Hidden Eloise

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« Oh Deer | Main | Chasing Paperchase... »

February 10, 2010

Comments

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Lee

Hello again,

Just wanted to let you know my message to Paperchase...

Hi, I am a big fan of Paperchase and purchase lots of stationery from you.

The Hidden Eloise case is worrying and I feel there needs to be something done as she has been blatantly ripped off.

I am an independent graphic designer and have come across this intellectual property issue many times.

I think if a company as successful as Paperchase can't help stamp this out, it is a big shame, especially as you rely on the artistic and creative skills of Illustrators and designers for many of your products.

Really, either the design agency you used or Paperchase should be compensating Hidden Eloise.

MzTallulah

How horrible! I have both the print and the cards and I'm furious at having once more to witness an independent designer's right to their work trampled upon in this way. I hope this is resolved in the best way possible for you!

Thewaterwaif

I am spreading the word for you, too. I am so sorry!

Heather S.

Your next course of action is, of course, to issue an invoice for an appropriate amount of remuneration for the use of your work to the agency Paperchase used and mentioned in their public statement. Quite frankly, issuing a clearly itemised invoice tends to work quite well in my limited experience. Good luck with this!
Regards,

Heather

Jess

I am so sorry this happened to you. :(

Something similar happened to me a while back, lawyers were over $400 per hour and suing a company over seas was basically impossible for a small indie artist like myself.

So glad you are able to spread the word via social networking, best of luck in this case. We are all behind you!!!

xoxojess

Hubert

Clearly they have used the design. It is now simply a matter of billing them.

Total up how many units they have sold. Decide on a licence fee. Submit the bill. You might want to split the bill into smaller units to make the accounting of it simpler.

Bill them. Kind people simply complimenting you on Paperchase using your design will help. Because the world recognises your work. Paperchase can say it is different, which is a strategy of saying that they do not wish to pay.

Congratulations on Paperchase using your hiddeneloise.com designs by the way!

They have used the goods. Quite simply they have chosen to use the goods in a way that maximises profit for themselves. All they need to do is to pay the bill.

Given that they failed to engage you at the earliest possible stage - which is what you, as a reasonable person would want to do - there might be an argument for punitive damages. They are now suggesting that you are the one delaying. So, inform them of your intention to bill them.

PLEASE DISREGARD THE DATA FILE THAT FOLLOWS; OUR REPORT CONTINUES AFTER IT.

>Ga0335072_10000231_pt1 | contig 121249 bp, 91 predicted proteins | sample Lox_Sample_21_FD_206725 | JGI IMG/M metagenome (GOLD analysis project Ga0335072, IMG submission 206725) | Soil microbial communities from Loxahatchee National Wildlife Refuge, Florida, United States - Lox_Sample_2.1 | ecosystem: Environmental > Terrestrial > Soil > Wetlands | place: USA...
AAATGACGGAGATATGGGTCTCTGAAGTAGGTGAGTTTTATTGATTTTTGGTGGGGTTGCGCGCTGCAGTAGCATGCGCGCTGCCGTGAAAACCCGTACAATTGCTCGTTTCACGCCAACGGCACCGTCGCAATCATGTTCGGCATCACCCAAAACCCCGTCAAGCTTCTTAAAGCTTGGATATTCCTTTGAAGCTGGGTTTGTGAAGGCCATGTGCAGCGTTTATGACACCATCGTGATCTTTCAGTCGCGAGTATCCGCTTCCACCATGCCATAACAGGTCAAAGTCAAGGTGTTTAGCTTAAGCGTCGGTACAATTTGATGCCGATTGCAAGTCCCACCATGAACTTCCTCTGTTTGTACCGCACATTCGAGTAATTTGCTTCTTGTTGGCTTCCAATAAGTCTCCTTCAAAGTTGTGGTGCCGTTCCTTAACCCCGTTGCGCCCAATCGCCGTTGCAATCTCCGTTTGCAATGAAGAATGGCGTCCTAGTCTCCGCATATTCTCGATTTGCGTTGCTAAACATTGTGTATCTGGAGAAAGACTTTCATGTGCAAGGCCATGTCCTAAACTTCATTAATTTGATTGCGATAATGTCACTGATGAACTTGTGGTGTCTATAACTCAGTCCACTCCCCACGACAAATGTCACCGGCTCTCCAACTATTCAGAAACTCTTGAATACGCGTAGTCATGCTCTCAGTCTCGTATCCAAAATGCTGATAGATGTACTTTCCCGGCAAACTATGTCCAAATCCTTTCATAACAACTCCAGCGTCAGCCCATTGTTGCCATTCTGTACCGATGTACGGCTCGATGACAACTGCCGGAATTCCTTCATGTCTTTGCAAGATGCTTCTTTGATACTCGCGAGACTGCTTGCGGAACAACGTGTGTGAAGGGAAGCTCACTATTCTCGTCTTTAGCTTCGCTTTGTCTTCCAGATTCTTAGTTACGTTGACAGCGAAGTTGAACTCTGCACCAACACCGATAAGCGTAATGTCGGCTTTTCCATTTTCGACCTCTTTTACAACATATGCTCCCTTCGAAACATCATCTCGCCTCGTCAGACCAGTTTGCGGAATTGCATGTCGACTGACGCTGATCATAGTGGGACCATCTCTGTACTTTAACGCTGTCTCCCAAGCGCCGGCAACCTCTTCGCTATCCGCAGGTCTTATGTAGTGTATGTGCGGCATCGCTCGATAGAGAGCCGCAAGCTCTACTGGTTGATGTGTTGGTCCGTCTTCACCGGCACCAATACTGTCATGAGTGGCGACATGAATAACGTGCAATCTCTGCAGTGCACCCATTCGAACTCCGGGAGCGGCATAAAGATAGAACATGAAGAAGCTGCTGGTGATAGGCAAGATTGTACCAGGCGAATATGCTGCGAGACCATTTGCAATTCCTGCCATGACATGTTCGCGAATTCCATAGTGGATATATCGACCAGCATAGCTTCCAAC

Oh yes inform them that you will charge them for the collection of the bill for any additional legals fees. Simply tell them that payment is strictly 14 days and then use a statutory interest calculator to calculate how much the fee rises should they fail to pay.

Remind them regularly and remind them that you will also be recovering any extra expenses (such as legal advice) that they cause you to incur should the process be protracted. Tell them what date you intend to engage legal advice at their expense before you do so.

Kind People should write to Paperchase and congratulate them on picking up a young and talented artist. Telling them of the years of development that is finally being rewarded.

The design agency that sold the intellectual property, that you own, to paperchase should be insured against legitimate mistakes. So there is little justification for Paperchase not paying the bill and claiming off the insurance. After all, the design agency is their agent - they must surely have determined that they were capable of taking the powers Paperchase delegated to them and using them in the best interests of Paperchase. So they have no way of saying "we knew nothing" because "your agent did".

Basically, I think they made a purchase and are now just reluctant to pay the bill. First step: bill them. Sort out how much you think it is worth. Double it. Add 30% for taxation. Then consider how much your pride and artistic integrity is hurt by such appalling behaviour. Add that on top.

Then Bill them.

jill

I'm really sorry this has happened to you,I went through a similar discovery with Paperchase last year. One range of designs were very similar to one particular drawing of mine. I went straight to the Association of Illustrators who were really helpful but said my claim for copyright was not strong enough to pursue so I did not contact Paperchase about it. I think Jacqueline is has hit the nail on the head though and it doesn't seem that legally there is much we can do about it. However, inspired by your move, I emailed Paperchase about my case and updated the AOI. They are going to feature this growing trend with Paperchase on their blog.http://www.theaoi.com/blog
Good luck!Glad this is getting out in the open!jxxx

Drbendy

If you go to the Guardian website